Lack of reimbursement an issue for digital health products, says survey
Many healthcare companies still don’t see digital health companies as viable partners despite recent progress in the industry, according to a new survey.
The survey by law firm Ropes & Gray found that 44% of leaders in healthcare said they don’t want to partner with digital health companies for a range of reasons.
These include a lack of value proposition (18%), lack of reimbursement from payers (18%), and because it could open the door to cyberattacks.
Findings were based on a survey of more than 250 healthcare, life science and digital health professionals.
Other key findings were that 60% of respondents said that the strongly entrenched reimbursement models of healthcare make it difficult to bring digital health products to market.
Another issue was a lack of understanding among health tech companies of the healthcare market, an issue with 47% of respondents.
Many in the healthcare industry have negative perceptions about the culture of tech companies and their desire to create disruptive technologies.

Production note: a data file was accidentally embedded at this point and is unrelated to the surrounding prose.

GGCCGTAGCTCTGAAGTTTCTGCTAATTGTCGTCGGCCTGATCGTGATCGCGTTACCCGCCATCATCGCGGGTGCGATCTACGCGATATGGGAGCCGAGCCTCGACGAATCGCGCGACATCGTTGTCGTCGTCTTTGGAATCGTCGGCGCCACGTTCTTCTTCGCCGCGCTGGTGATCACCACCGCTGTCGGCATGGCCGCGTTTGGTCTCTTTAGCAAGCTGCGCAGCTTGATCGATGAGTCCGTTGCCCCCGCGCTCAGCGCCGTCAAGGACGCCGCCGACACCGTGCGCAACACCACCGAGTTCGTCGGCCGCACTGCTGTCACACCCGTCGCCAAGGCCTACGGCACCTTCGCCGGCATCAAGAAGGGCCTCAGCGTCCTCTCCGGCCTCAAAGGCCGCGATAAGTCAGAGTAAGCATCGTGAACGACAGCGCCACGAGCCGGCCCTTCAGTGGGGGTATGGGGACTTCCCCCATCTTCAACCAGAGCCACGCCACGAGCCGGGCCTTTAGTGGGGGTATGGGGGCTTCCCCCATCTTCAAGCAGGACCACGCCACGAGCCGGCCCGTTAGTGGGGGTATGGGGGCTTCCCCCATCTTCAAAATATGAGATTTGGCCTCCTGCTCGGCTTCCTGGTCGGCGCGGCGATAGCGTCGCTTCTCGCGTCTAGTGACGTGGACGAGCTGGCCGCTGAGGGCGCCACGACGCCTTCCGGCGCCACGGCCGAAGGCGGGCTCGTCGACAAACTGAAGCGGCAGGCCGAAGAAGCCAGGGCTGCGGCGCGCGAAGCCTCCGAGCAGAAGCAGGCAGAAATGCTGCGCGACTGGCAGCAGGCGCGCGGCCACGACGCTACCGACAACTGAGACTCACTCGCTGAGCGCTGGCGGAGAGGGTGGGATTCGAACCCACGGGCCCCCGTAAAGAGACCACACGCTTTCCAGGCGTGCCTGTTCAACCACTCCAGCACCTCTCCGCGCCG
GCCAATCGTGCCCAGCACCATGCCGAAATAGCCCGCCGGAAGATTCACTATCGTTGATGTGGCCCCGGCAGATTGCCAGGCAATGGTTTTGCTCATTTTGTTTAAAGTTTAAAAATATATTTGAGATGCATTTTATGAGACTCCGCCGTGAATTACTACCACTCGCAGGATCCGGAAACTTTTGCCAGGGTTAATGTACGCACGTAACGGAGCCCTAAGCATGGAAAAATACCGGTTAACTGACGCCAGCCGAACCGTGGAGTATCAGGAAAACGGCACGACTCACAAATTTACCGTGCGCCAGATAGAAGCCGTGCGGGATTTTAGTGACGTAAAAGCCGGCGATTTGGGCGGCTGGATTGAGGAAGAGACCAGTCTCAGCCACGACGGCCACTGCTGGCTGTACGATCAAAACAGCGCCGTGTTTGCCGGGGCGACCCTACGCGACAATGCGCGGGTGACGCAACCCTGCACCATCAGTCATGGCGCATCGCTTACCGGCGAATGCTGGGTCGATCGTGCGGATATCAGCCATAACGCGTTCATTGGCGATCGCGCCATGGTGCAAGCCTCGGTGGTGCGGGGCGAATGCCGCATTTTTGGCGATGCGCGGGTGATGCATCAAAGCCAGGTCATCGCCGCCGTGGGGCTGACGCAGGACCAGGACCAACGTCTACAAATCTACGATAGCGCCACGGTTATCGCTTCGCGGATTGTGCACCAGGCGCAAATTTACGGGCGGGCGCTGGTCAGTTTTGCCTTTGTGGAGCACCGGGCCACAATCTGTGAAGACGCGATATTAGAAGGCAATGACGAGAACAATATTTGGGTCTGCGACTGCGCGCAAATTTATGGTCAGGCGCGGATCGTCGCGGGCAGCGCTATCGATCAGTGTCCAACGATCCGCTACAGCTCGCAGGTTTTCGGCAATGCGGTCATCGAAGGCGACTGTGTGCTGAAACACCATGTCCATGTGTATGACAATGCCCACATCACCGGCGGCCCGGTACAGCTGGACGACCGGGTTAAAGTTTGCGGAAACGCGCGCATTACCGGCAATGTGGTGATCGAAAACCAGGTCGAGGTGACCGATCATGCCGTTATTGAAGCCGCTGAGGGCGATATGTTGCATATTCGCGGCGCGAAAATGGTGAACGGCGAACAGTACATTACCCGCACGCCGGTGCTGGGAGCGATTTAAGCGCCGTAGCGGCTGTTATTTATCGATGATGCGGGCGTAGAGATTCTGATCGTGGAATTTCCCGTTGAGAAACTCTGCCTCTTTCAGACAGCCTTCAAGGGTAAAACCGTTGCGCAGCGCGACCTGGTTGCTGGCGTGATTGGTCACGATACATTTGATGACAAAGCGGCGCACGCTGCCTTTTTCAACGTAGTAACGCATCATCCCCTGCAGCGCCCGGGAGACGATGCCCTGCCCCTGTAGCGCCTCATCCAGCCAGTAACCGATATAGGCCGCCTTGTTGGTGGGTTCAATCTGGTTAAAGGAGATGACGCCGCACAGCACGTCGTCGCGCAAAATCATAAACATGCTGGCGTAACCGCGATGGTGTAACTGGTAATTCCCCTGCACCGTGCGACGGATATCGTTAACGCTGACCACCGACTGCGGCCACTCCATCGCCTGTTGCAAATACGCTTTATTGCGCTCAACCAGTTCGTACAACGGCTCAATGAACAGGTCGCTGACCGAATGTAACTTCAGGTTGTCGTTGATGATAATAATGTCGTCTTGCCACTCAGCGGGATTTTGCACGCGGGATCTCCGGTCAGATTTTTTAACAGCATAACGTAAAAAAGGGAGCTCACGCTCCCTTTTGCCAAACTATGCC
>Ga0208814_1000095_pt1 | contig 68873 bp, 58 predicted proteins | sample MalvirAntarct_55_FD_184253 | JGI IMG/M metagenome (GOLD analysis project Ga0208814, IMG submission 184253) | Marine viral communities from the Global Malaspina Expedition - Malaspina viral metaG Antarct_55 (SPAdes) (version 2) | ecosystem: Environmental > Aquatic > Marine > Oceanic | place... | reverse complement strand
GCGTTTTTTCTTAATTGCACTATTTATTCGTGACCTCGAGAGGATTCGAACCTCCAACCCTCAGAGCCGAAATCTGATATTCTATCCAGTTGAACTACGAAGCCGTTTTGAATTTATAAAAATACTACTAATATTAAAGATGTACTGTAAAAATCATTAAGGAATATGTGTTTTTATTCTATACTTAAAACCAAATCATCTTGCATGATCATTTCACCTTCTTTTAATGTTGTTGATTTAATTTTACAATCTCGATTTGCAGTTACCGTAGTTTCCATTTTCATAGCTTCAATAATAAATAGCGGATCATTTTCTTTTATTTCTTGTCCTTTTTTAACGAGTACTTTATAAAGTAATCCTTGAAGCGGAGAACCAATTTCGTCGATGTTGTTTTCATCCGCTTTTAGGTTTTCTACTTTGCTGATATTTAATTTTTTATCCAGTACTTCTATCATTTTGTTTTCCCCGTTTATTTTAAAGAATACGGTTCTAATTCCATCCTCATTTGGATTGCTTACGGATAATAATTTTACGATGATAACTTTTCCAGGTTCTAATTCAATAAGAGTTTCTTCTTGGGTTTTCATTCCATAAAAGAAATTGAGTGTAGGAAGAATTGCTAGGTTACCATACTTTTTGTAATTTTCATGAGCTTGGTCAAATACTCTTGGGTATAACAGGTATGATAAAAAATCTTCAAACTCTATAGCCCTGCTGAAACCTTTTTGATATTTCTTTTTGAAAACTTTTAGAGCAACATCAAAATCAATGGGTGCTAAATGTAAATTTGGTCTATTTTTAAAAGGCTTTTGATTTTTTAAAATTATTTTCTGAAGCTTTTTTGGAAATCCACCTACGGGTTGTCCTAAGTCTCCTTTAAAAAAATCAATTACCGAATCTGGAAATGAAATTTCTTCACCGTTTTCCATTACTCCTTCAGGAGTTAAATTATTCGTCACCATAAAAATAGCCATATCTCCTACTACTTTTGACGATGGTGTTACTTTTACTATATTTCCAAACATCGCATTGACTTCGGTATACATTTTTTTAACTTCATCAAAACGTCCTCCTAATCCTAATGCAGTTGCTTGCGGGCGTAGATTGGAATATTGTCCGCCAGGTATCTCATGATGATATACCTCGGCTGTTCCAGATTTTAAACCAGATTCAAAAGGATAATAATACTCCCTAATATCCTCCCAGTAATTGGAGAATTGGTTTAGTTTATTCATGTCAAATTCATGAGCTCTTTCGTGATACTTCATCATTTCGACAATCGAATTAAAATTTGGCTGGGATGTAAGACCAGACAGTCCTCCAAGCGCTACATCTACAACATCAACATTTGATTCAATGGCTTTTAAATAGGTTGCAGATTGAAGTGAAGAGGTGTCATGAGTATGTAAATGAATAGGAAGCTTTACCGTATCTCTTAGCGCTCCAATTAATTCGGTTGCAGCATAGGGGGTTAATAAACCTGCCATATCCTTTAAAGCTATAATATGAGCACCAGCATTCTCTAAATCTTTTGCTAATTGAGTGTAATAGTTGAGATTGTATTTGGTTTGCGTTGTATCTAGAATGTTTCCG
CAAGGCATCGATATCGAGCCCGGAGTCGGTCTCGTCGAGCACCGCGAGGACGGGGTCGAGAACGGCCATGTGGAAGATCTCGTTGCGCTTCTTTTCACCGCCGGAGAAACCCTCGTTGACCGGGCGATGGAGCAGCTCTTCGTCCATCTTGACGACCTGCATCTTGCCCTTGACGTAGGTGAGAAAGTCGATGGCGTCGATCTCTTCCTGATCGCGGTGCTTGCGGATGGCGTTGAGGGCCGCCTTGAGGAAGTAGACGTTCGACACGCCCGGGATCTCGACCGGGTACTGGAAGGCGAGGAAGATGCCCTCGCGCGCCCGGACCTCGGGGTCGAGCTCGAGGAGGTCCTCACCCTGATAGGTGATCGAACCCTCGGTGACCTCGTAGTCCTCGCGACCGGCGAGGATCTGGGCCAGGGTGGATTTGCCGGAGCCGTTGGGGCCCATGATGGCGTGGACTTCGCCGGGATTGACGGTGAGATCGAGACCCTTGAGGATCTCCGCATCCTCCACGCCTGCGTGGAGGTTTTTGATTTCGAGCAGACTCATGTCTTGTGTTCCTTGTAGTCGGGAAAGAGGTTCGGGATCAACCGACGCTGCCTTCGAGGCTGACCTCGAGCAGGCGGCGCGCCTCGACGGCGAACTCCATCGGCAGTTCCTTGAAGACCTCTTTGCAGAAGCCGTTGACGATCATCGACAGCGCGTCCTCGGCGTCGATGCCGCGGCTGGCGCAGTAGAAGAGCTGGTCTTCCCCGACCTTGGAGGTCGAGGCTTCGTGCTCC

This approach is not always appropriate for companies who have to operate within strict healthcare regulations.
More than a quarter felt that digital health products aren’t useful, possibly because so many products are still in the pilot phase.
There are hundreds of thousands of digital health solutions, but a large share of these will never launch.
Digital health firms can also take steps to get onside with healthcare payers – such as ensuring their teams have healthcare professionals on board to establish credibility.
Amazon and Google have used this approach with their healthcare ventures, hiring top professionals in the field to lead projects.
Providing data on cost-effectiveness is another approach that could reap rewards, as shown by Propeller Health and its inhaler sensor that could save costs caused by patients failing to take their medications.
Having an AI-based product could also help – 42% of respondents said they are likely or somewhat likely to partner or contract with an AI company over the next year.
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